Posted by Nicole Savage
Every day, I’m loving our research more and more. It’s hard not to become emotionally attached to some of our research subjects. They reveal so much about themselves, about their lives and their emotions. Often they open their homes up to us, and allow us to spend time with their family and friends. Sometimes I find myself being reluctant to finish our surveys. Yesterday, it started pouring while we were in the middle of an interview with two young men outside one of their homes. We all rushed inside the house to escape the downpour, and completed our interview while listening to the rain beat down on the tin roof. When we finished, it was still pouring, so we sat and talked to the two men for around 20 minutes. It was like a scene out of a movie – the seven of us huddled in a one room home surrounded by tropical mango trees, sitting on plastic chairs with Martha holding a small boy on her lap, answering questions about our lives and our work and whether or not we are married.
This country is becoming more enjoyable as I become more familiar with the language. I’m getting better at writing down the responses to the survey before Nini even translates them. And yesterday, I went on a Haitian radio show! I left the house in the morning with Ric and we went over to a small building in the middle of the town, where a man we had met before hosts a radio show from 8am to 9am every morning. I had already prepared my translation for “If I Were a Boy” by Beyonce, so after introducing myself using the microphone, we then played the song and I translated each line! I did half of it in Creole and half in French. After we finished the song, Kenyo (the host of the show) asked me a few questions in French about the song and about Beyonce, and we had about a 20 minute conversation in both French and in Creole! It was great to able to talk about how much I love Beyonce to an audience of potentially a few hundred people.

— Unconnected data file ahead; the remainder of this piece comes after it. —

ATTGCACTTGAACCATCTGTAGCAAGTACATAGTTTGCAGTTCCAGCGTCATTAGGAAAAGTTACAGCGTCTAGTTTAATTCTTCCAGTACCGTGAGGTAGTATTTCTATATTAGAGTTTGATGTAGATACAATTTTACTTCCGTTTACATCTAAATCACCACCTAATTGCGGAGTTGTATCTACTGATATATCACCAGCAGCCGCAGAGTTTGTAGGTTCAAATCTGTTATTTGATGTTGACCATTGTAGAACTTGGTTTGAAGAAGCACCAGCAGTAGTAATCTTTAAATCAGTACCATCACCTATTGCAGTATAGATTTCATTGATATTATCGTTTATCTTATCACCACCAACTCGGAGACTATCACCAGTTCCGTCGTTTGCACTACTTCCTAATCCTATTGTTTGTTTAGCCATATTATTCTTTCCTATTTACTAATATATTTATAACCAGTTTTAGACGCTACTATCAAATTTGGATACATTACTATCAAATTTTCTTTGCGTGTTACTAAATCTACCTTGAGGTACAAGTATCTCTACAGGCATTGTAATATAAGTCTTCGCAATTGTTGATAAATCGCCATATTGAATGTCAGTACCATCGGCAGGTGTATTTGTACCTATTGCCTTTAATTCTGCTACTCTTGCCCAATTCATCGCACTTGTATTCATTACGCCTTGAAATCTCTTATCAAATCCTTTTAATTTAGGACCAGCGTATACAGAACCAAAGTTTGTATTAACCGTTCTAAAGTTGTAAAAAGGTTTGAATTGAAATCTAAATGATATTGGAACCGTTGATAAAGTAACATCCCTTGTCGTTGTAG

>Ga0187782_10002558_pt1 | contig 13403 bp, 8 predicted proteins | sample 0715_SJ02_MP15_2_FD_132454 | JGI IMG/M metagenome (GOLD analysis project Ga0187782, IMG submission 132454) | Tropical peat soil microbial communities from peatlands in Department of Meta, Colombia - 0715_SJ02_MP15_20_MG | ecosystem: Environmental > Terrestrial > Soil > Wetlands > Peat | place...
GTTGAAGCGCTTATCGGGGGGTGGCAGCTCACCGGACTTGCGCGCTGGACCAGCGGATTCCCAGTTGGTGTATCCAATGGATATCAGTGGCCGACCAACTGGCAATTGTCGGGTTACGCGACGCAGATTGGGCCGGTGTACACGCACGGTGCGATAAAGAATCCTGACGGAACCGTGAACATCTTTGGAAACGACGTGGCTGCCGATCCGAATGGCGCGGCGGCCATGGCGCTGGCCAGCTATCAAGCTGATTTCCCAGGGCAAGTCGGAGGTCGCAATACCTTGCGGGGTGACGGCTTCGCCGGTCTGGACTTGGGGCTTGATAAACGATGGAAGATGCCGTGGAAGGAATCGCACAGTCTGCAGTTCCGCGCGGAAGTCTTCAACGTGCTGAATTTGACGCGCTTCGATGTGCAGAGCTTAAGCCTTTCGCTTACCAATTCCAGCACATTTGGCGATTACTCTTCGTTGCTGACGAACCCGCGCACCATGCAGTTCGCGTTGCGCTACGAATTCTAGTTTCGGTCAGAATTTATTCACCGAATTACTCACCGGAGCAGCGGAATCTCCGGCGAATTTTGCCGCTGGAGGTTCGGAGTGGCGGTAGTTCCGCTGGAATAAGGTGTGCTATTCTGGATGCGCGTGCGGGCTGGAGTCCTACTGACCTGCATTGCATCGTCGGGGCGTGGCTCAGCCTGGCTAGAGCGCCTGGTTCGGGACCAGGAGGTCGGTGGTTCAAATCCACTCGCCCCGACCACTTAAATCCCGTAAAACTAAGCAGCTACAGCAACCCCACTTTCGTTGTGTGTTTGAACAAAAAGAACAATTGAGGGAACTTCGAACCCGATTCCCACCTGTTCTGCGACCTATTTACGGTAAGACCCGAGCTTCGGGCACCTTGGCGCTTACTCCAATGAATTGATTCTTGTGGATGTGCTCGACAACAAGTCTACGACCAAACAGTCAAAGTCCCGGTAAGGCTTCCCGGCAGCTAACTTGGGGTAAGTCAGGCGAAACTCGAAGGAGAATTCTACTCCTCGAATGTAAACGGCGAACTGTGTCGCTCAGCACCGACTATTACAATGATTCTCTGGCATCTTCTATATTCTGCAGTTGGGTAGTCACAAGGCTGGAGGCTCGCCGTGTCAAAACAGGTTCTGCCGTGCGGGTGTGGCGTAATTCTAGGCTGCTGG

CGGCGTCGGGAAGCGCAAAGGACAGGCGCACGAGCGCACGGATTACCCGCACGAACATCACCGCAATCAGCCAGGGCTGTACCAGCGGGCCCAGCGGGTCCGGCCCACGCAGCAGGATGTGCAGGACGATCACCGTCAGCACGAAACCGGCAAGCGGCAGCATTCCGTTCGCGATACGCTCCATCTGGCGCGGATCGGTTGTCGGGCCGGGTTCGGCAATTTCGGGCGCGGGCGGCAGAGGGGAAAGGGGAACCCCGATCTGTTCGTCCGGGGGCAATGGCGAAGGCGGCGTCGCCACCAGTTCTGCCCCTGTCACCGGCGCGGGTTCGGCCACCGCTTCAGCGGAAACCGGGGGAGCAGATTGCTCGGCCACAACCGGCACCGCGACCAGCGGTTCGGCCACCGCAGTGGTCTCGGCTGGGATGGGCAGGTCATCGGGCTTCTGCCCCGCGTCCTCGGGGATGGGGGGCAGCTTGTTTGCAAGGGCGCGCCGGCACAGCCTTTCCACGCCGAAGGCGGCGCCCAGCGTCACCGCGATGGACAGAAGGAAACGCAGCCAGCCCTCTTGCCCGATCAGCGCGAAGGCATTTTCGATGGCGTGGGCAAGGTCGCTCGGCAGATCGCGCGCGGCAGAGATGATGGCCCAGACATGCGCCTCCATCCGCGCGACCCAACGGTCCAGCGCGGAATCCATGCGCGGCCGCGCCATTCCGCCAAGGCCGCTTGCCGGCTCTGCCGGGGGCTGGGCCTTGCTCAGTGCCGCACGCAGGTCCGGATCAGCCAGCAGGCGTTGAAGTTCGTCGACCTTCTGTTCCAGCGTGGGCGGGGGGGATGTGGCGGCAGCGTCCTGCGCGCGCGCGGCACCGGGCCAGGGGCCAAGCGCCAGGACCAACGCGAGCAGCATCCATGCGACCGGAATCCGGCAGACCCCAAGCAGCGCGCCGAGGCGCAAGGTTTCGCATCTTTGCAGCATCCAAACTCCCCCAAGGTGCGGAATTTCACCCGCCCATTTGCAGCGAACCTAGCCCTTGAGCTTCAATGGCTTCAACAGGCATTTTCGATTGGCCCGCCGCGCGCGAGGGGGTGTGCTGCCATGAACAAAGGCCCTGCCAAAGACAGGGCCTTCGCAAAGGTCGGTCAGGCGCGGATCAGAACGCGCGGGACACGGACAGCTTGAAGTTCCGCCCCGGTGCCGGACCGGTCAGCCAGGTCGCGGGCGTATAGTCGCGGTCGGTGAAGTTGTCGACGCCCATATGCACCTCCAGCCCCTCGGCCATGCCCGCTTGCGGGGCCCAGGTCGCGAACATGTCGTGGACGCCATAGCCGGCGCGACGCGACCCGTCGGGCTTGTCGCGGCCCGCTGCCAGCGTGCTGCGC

Every day, I am more and more in awe of this country and its people. I really try to make en effort to get to know all the individuals we meet, whether they are visitors of the guest house, friends of our staff, or even the mechanic who comes to fix the generator every once in a while. Last night we went on a walk along a dirt path towards the mountains – which may not have been the best idea because it started to get dark and we didn’t have flashlights – but we were coming back right as the sun was setting. Seeing the blues and yellows, the oranges and reds of the sunset extending above the mountains and the sugar cane fields, reflecting off the puddles from the rain scattered along the mud path, was absolutely breathtaking. Wow, I thought, this really is Haiti.